Hoboken, N.J., Mayor Dawn Zimmer says that top officials in Chris Christie's administration have told her that her city will only receive critical Sandy relief funds if she expedites a redevelopment project in north Hoboken.
Two senior members of Gov. Chris Christie’s administration warned that Hoboken, N.J., would be starved of Hurricane Sandy relief funds unless the mayor approved a redevelopment project favored by the governor, according to the city official and emails and personal notes she shared with msnbc.
In an exclusive interview Saturday with “Up, with Steve Kornacki,” Hoboken Mayor Dawn Zimmer said the warning came from Lt. Gov. Kim Guadagno and Richard Constable, Christie’s community affairs commissioner.
Zimmer, a Democrat who hasn’t approved the project favored by Christie, said she requested $127 million in hurricane relief for her city, but has so far received only $142,000 to defray the cost of a single back-up generator, plus an additional $200,000 in recovery grants.
"It's not fair for the governor to hold Sandy funds hostage for the city of Hoboken because he wants me to give back to one private developer," she said.
Constable and Christie both denied Zimmer’s claims.
Christie spokesman Colin Reed, in a statement provided to NBC News on Saturday afternoon, dismissed the report as the result of "partisan politics" and charged that the msnbc cable network "has been openly hostile to Governor Christie and almost gleeful in their efforts attacking him."
The statement went on to say that Hoboken has been "approved for nearly $70 million dollars in federal aid and is targeted to get even more when the Obama Administration approves the next rounds of funding."
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Lisa M. Ryan, spokeswoman for Constable, said in a statement: “Mayor Zimmer’s allegation that on May 16, 2013, Commissioner Constable conditioned Hoboken’s receipt of Sandy aid on her moving forward with a development project is categorically false.”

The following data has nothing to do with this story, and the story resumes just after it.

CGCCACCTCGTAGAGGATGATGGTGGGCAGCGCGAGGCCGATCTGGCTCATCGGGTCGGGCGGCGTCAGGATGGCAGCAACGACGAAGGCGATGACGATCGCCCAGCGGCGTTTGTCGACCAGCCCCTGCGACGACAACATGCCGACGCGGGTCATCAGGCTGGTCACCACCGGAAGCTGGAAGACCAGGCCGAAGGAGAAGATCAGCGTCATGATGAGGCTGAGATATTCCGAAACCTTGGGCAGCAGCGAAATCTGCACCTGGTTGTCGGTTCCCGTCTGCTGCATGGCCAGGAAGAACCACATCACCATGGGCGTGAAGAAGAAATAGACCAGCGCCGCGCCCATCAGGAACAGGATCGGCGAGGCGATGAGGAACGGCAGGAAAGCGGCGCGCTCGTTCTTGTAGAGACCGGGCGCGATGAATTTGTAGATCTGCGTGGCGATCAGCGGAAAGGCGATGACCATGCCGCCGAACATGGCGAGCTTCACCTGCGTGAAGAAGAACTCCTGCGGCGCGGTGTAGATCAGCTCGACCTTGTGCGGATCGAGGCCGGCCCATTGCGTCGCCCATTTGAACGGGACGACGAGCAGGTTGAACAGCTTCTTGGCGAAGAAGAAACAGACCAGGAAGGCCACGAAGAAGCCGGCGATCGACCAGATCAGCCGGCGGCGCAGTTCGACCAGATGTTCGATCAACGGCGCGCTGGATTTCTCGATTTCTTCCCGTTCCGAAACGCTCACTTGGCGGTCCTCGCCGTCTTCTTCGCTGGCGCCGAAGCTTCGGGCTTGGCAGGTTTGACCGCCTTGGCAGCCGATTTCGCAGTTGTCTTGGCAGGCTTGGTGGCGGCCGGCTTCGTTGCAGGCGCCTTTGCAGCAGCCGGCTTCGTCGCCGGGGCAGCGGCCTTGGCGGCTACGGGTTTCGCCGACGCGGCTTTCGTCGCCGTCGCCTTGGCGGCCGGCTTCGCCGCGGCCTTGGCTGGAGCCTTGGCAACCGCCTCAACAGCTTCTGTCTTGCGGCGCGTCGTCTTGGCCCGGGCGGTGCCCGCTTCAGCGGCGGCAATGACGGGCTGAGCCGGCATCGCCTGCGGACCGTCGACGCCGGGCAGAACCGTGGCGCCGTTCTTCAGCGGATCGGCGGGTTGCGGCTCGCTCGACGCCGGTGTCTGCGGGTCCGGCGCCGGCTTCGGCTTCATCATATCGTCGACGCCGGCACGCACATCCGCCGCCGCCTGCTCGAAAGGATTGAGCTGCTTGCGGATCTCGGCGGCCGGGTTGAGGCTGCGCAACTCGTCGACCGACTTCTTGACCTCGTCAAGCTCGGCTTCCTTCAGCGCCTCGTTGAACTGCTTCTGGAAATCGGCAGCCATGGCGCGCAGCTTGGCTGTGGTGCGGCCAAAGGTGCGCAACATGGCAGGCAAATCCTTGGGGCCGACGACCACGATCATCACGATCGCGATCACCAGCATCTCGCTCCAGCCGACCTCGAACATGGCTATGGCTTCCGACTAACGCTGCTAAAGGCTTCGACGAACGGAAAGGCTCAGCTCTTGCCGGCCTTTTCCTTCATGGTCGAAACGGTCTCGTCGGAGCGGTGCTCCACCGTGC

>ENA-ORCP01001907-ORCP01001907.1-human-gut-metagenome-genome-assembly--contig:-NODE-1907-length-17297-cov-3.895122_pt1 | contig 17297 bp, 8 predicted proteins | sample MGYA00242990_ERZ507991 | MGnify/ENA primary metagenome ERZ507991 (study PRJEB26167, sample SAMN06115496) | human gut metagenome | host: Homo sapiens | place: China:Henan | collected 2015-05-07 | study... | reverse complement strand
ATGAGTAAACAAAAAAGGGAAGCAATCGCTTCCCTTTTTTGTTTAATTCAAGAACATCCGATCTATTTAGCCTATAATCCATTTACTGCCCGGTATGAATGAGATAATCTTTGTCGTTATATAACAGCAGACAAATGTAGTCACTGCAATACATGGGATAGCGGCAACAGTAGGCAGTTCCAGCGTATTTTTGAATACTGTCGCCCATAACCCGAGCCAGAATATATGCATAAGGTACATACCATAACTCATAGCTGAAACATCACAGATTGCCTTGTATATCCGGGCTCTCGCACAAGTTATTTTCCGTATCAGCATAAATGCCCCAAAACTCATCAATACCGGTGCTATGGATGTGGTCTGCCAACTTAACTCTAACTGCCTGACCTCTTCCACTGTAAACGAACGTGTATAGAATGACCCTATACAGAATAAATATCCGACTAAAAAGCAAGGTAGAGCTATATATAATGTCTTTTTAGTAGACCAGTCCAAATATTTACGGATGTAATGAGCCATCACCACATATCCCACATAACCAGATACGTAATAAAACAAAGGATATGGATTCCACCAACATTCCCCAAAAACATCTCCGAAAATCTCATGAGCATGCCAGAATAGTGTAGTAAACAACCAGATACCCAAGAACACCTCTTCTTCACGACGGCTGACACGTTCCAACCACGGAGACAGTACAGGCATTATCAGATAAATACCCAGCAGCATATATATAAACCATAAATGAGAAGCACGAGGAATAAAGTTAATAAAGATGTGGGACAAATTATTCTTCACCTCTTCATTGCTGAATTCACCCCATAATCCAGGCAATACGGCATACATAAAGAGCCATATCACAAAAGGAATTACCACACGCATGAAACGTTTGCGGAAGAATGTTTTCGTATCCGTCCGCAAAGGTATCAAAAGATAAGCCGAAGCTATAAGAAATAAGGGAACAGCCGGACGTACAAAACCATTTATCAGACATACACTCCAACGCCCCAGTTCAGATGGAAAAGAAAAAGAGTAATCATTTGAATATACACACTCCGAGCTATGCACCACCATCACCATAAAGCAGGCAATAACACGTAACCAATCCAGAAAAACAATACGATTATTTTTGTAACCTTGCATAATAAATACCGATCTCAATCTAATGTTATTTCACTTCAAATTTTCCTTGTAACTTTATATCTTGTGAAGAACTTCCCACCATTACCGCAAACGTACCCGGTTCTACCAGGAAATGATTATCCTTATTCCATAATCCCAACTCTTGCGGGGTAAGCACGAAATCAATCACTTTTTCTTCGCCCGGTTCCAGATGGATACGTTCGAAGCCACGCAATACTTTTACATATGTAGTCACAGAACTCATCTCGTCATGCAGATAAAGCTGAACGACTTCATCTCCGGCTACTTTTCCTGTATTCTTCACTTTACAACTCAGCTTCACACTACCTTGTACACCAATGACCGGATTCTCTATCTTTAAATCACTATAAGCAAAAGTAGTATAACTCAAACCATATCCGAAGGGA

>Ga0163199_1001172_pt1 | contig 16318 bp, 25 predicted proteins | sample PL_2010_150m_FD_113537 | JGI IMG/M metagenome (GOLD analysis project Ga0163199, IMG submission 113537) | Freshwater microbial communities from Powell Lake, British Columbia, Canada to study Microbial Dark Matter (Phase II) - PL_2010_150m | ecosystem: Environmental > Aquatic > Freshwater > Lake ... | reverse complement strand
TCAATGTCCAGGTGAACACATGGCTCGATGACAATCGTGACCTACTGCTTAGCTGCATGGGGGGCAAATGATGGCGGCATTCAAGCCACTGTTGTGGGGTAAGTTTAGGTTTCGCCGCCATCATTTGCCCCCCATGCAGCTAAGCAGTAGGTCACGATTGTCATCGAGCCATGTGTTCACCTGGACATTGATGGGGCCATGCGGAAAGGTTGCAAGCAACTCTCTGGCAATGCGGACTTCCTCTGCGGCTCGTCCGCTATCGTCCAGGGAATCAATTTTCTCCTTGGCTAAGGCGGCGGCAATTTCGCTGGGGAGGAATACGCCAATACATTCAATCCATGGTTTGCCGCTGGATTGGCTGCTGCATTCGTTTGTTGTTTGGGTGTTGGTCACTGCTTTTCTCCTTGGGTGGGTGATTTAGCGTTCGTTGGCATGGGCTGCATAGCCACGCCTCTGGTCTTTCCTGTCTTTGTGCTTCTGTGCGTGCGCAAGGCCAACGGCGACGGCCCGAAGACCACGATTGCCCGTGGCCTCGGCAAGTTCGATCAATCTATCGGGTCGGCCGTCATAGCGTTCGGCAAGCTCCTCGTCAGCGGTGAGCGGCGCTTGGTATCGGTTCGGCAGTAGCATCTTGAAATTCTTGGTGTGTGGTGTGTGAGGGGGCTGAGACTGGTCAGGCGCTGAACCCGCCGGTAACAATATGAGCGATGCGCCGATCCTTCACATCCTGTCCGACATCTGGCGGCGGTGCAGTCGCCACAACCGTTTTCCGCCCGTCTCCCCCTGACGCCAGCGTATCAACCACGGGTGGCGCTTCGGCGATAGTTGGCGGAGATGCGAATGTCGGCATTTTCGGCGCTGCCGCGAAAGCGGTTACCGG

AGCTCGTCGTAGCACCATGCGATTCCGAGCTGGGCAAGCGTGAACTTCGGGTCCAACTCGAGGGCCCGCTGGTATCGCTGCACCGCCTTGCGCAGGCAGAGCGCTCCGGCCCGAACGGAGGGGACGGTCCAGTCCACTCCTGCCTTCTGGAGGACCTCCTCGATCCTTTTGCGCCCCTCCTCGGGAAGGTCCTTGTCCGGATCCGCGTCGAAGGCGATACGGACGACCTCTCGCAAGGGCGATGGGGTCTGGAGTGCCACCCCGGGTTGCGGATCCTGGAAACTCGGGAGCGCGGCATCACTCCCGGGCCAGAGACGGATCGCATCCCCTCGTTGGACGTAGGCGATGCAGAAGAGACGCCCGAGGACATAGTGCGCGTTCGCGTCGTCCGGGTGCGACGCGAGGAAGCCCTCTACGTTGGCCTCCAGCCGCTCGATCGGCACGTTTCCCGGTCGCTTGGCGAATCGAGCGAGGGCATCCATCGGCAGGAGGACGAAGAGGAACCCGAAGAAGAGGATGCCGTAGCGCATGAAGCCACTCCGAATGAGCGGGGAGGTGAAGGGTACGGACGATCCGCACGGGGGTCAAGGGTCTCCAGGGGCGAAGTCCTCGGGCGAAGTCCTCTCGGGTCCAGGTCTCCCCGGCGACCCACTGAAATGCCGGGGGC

Zimmer shot back: “I’d be more than willing to testify under oath and – and answer any questions and provide any documents, take a lie detector test. And, you know, my question back to them is, ‘Would all of you? Would all of you be willing do that same thing, to testify under oath, to take a lie detector test?’”
The developer of the project, the New York City-based Rockefeller Group, said in a statement to msnbc: “We have no knowledge of any information pertaining to this allegation. If it turns out to be true it would be deplorable.”
Zimmer’s allegations of pressure tactics from Christie’s administration come on the heels of “Bridgegate” – a scandal that erupted on Jan. 8 when emails surfaced showing that Christie aides ordered lane closures on the George Washington Bridge in apparent retaliation for the mayor of Fort Lee, N.J., endorsing the governor’s opponent in last year’s election.
Christie, the early front-runner for the 2016 GOP presidential nomination, has denied any knowledge of the lane closures, and fired a top aide who sent one of the emails.
A new charge of political retribution against New Jersey Governor Chris Christie from Hoboken Mayor Dawn Zimmer.